Why then do courts and sentences see cars for what they really are? Commonly available lethal weapons given to people who would often be refused any firearm or even a knife? A kitchen knife, like a car, is a mundane object, but that does not stop people for recognising it for the lethal object it can become. A car is many kilogrammes of metal able to travel fast enough to smear people across a road and kill them instantly. Even at 30mph (56 kph) someone hit is 10% likely to be killed, this rises to 90% by 40mph. Cars drive down my residential road at 60mph (the speed limit is 30mph but is uneforced by speed cameras) guaranteeing anyone who steps or is on their bicycle and is hit by a car will die. Pro-speeding organisations like SafeSpeed contest the government's figures for road deaths, but to me 827 pedestrians killed by cars in 2001 plus 39,470 injured is far too high and exceeds by many times the deaths from shootings or stabbings for which people receive far, far longer sentences. Speeding in Britain is seen like gun ownership in the USA as some kind of God-given right and one that to these arrogant, usually prosperous men (who resent that the rest of society comes anywhere near their perceived 'level' of course in fact none of us want to go down to their caveman behaviour) is far more important than life itself. The death of even one person from a car is excessive and the sense that there are 'tolerable' levels such as the 107 child pedestrians killed by cars in 2001, is sickening, to seek to do as SafeSpeed does to put the blame on pedestrians for daring to get in the way of their speeding cars, is akin to a gunman saying it was the dead person's fault for not moving out of the way of the bullet that was being fired at them.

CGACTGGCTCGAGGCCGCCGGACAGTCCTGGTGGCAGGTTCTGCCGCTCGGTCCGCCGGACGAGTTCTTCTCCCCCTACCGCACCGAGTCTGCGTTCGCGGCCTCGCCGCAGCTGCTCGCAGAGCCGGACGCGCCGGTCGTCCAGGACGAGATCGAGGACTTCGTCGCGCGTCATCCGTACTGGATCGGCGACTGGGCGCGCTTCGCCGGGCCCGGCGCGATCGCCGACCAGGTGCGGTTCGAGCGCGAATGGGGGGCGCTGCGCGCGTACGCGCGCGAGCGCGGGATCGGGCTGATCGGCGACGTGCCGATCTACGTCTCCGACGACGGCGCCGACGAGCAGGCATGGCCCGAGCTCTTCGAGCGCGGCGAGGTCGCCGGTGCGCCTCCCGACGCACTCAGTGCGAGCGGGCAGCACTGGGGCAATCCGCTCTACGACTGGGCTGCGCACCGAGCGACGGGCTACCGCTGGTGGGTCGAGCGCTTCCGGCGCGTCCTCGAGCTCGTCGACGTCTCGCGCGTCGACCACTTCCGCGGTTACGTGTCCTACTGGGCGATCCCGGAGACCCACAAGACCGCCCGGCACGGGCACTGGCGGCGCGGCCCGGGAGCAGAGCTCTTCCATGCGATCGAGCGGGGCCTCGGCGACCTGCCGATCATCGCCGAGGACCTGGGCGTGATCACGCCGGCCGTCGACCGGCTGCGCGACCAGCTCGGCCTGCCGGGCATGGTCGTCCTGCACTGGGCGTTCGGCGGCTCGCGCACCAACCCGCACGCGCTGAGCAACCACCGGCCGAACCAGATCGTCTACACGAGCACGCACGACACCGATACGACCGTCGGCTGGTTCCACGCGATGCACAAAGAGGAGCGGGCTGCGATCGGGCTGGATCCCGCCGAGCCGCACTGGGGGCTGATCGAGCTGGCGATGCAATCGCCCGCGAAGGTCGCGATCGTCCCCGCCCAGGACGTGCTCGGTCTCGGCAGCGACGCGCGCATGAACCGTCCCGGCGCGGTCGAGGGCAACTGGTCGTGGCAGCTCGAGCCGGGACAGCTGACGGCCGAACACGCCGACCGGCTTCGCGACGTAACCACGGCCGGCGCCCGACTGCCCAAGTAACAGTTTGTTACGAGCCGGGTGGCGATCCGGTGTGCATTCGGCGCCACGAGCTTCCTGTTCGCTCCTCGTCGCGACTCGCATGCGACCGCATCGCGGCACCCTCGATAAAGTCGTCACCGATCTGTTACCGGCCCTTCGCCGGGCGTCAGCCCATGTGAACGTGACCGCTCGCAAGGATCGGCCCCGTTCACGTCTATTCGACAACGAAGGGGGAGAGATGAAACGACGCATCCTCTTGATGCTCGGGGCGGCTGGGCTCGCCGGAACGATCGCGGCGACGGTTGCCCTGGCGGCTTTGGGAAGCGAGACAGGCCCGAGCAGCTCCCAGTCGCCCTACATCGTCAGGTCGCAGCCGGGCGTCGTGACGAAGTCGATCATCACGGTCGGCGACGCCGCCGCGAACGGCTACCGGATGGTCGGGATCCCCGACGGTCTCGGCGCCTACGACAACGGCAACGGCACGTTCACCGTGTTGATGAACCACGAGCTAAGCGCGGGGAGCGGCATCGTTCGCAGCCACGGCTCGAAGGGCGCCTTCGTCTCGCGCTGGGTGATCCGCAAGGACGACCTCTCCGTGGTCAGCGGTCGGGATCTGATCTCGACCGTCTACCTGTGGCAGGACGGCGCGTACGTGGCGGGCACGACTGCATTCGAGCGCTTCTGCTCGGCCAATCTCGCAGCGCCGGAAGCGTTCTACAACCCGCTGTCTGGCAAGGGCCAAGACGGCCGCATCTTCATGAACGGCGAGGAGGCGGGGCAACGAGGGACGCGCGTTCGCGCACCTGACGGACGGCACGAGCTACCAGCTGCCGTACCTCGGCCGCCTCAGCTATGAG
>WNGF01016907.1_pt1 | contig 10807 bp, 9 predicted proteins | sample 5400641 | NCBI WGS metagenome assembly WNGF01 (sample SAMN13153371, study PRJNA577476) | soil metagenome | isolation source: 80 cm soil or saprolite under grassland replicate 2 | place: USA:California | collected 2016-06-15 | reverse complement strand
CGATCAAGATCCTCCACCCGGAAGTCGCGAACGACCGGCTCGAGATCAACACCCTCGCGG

It is simple:
Cars are weapons. Reckless drivers are armed murderers. Murderers should be sentenced in line with the law on murder.
P.P. After posting this, another thought came to my mind in regards to sentencing of criminals. In setting down the sentence the judge will often consider how much there is a risk that the criminal will offend again. This is why sometimes people who have murdered their partner or family members get quite light sentences on the assumption that they do not have such a close relationship with the bulk of the population and so are not a hazard to people they are not related to. The things about killer drivers is that they are highly likely to offend again and they are a threat to anyone in society. In the large majority of cases they have no idea who they actually killed, often they have not even seen them when they run them down, and as SafeSpeed makes clear, these kind of people blame the victim for the collision not themselves. Thus, they are actually far more dangerous to the population as they do not believe they did anything wrong and also because their victims are totally random. Even someone running round a US town with a rifle tends to target people he knows or knows of whereas a killer driver in the UK is a risk to all of us. Thus, on this basis their sentences should be higher rather than lower than those people who have a restricted pool of targets. I fear that the issue comes round premeditation and that killer drivers are seen as 'accidental' killers. That is generally true but they have taken a premeditated decision to drive too fast and dangerously and so are effect setting themselves up to kill even if they have not yet selected their target. This is playing Russian Roulette with other people's lives and they should be sentenced in the way you would sentence someone who runs through a city centre blindfolded and firing a pistol and kills someone, they are as dangerous as that. The judges cannot apparently see that, as they are so similar to these criminals in their own behaviour.